• It almost suffers too hard from "the villain is right" syndrome, but Coogler (and Jordan) treat him with such sympathy and respect that it circumvents the usual problems with that sort of antagonist, while the many conflicting politics and interpersonal relationships of its large cast manage to feel balanced and as well-realized as Wakanda itself. . . . Not all the action lands, but Coogler has a keen ear for sound design and editing alongside music that gives his fights an extra kick.

  • Ryan Coogler, who co-wrote the script with Joe Robert Cole, has made a movie that’s both personal and audacious. “Black Panther” fuses the imaginary realm of Marvel characters with world history, contemporary politics, and specifically the experience of black people in the United States. Many Marvel releases reflect American political turmoil of the moment, but this film’s confrontations with the agonies of the day are unusually complex and resonant.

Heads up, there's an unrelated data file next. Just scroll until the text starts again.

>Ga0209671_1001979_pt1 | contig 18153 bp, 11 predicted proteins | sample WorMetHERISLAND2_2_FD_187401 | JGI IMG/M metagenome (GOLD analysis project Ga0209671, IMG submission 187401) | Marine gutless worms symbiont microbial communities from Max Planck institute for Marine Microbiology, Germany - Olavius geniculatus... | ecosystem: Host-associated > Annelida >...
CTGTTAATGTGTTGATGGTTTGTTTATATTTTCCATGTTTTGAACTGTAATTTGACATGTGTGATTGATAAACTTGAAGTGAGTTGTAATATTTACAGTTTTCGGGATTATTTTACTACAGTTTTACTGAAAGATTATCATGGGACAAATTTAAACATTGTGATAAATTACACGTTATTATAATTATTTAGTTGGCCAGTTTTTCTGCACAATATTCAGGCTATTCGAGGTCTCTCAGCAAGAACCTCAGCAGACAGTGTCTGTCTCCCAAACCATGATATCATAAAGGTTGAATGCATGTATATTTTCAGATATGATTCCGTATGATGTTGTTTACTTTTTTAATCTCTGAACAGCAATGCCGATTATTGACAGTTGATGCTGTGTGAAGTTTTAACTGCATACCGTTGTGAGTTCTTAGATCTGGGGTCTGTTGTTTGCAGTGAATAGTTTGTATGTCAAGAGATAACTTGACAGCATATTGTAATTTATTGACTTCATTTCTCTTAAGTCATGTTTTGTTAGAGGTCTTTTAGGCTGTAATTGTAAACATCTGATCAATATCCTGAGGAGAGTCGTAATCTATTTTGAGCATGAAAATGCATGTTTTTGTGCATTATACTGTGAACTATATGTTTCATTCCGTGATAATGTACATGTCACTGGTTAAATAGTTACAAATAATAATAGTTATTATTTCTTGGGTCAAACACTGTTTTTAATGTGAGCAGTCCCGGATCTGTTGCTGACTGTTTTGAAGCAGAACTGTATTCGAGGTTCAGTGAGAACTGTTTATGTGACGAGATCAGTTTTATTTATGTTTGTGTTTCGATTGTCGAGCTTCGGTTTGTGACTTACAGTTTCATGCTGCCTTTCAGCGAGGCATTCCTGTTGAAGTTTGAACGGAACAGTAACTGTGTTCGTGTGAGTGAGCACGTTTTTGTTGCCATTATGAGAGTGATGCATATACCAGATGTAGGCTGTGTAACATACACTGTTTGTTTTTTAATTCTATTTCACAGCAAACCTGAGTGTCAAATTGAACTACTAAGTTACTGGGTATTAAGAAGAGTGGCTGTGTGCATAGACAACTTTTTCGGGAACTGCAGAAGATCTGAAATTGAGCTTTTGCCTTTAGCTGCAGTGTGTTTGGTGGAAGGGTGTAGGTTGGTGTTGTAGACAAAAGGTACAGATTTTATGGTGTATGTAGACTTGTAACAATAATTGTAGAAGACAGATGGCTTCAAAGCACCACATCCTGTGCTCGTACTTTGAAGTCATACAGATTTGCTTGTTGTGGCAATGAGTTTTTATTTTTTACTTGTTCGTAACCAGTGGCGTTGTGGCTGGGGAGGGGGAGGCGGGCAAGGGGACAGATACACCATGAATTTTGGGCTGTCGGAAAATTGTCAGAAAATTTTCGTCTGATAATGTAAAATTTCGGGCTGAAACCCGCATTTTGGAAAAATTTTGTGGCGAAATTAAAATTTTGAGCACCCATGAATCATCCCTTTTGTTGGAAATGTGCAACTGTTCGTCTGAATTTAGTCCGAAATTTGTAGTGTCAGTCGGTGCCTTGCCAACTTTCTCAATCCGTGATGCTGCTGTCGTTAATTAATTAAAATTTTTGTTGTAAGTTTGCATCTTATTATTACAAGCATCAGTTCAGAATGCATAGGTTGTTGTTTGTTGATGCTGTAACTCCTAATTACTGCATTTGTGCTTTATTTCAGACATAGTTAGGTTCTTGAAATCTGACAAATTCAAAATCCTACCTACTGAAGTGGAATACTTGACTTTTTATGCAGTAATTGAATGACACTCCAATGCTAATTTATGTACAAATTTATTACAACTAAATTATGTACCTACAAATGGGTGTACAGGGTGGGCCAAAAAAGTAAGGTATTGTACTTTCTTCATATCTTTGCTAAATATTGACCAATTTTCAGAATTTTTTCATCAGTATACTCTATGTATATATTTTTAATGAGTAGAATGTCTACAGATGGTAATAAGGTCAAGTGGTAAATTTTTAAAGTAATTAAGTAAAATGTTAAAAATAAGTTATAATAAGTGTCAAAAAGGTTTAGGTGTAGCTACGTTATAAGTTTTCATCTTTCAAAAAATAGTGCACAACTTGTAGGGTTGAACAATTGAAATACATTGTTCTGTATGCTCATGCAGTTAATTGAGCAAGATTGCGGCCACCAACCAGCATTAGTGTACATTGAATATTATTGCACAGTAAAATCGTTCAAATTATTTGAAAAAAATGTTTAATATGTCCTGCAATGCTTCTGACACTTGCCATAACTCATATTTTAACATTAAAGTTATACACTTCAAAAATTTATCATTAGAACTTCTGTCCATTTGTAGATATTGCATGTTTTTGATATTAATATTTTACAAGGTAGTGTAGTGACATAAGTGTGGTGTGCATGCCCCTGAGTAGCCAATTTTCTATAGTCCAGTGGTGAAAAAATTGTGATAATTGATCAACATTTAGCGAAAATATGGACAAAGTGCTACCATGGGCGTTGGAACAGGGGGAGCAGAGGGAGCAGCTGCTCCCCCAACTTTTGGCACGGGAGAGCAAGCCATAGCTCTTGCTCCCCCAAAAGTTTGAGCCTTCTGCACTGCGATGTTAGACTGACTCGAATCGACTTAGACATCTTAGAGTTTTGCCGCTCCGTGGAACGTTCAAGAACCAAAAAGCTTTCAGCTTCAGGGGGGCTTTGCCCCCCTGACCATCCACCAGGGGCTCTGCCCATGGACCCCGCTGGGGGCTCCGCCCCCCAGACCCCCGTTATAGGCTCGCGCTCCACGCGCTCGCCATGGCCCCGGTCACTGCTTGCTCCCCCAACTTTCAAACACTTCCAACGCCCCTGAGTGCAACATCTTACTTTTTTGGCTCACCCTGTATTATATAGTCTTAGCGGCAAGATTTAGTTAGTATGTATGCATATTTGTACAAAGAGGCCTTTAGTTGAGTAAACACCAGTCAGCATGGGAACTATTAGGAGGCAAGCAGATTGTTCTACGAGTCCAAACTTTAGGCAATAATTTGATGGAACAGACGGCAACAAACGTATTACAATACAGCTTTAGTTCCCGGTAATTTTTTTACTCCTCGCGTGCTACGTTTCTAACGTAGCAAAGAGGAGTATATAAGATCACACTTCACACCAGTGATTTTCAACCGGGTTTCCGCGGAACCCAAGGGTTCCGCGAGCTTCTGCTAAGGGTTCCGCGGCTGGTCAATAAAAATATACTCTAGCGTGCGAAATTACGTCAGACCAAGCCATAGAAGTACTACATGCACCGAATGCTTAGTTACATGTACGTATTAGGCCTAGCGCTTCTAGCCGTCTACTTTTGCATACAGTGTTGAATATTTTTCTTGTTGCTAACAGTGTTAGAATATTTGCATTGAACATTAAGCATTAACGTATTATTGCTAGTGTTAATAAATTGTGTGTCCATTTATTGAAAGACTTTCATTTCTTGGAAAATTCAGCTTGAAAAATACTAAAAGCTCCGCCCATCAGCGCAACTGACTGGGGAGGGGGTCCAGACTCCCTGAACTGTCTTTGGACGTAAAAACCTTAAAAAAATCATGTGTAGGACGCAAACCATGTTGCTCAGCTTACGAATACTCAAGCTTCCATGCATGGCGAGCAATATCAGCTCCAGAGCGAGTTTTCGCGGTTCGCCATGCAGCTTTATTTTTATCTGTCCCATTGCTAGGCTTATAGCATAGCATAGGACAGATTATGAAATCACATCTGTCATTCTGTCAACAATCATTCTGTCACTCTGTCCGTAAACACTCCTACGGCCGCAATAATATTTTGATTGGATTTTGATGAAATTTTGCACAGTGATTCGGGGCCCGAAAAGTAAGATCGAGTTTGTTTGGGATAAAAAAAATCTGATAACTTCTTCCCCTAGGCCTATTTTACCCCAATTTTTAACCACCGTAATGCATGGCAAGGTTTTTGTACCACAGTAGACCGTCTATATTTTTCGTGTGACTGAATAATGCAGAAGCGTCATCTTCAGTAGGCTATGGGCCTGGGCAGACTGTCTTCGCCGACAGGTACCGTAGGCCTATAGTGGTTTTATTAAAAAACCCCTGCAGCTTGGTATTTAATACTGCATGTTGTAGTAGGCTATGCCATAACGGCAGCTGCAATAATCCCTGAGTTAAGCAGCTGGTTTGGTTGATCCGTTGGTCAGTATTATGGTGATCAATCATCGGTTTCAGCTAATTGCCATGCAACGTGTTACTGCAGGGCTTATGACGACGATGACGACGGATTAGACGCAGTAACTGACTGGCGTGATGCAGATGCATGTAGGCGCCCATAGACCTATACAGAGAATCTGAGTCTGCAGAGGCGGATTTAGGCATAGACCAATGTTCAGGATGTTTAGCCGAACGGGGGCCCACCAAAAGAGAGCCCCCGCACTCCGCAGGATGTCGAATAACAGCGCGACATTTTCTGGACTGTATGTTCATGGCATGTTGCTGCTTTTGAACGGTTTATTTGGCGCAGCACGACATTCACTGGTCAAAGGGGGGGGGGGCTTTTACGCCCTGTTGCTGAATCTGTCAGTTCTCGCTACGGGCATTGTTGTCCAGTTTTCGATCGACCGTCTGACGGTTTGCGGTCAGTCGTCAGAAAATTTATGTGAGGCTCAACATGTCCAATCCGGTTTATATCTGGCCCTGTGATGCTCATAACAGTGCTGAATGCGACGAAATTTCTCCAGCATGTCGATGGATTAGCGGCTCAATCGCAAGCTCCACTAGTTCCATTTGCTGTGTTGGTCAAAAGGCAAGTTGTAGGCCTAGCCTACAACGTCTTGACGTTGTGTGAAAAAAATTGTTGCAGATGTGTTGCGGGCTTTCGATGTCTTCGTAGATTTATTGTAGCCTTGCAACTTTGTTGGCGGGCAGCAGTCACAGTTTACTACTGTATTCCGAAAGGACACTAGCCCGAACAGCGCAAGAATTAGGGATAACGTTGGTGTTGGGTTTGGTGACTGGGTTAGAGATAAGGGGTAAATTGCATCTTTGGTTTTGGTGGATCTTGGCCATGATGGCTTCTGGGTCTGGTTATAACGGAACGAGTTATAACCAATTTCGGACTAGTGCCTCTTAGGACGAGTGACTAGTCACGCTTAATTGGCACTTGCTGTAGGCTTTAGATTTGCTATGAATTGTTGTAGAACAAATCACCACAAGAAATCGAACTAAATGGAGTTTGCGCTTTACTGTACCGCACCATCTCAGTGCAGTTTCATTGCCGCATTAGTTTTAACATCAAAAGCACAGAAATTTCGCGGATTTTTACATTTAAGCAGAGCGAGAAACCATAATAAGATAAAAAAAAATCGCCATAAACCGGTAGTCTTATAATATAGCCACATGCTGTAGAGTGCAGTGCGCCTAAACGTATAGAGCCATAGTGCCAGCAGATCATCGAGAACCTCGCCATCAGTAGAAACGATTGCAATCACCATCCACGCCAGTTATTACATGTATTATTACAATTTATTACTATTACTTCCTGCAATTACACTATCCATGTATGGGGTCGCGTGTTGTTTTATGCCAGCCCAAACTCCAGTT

• In the “silver age” of comic books, before the rise of self-conscious “graphic novels,” superhero comics functioned as deliriously inventive pulp revues—and that’s what Coogler gives us with this kinetic extravaganza. Black Panther delivers explicit messages about the good and bad of tribalism and the need for brotherhood and sisterhood, as well as implicit messages about African and African-American pride, with swashbuckling flair and eclectic, eye-popping spectacle.

  • The most radical thing a Black Panther movie could have done is ask what Wakanda means—and what it owes—to the race. And that’s what Coogler’s passionate, funny, dexterous movie asks, over and over again, both to its characters and to its audience. It’s a mighty question, and it feels like it’s coming alive in almost every one of Coogler’s images: in their sense of the elements, in their dramatic and physical grandeur, in their beauty.